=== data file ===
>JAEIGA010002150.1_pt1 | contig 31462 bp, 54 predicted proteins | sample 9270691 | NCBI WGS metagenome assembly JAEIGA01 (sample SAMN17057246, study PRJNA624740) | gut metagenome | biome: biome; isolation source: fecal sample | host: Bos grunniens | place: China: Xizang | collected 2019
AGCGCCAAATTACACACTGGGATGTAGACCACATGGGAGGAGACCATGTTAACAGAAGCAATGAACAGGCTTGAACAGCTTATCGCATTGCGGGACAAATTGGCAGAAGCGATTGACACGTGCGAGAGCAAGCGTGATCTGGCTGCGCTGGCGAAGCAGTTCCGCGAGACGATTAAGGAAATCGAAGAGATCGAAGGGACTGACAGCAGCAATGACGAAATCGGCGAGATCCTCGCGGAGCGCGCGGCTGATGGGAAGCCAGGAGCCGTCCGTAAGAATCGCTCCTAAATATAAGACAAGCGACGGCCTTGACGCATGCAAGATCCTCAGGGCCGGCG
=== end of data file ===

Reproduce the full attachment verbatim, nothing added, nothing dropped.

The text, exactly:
>JAEIGA010002150.1_pt1 | contig 31462 bp, 54 predicted proteins | sample 9270691 | NCBI WGS metagenome assembly JAEIGA01 (sample SAMN17057246, study PRJNA624740) | gut metagenome | biome: biome; isolation source: fecal sample | host: Bos grunniens | place: China: Xizang | collected 2019
AGCGCCAAATTACACACTGGGATGTAGACCACATGGGAGGAGACCATGTTAACAGAAGCAATGAACAGGCTTGAACAGCTTATCGCATTGCGGGACAAATTGGCAGAAGCGATTGACACGTGCGAGAGCAAGCGTGATCTGGCTGCGCTGGCGAAGCAGTTCCGCGAGACGATTAAGGAAATCGAAGAGATCGAAGGGACTGACAGCAGCAATGACGAAATCGGCGAGATCCTCGCGGAGCGCGCGGCTGATGGGAAGCCAGGAGCCGTCCGTAAGAATCGCTCCTAAATATAAGACAAGCGACGGCCTTGACGCATGCAAGATCCTCAGGGCCGGCG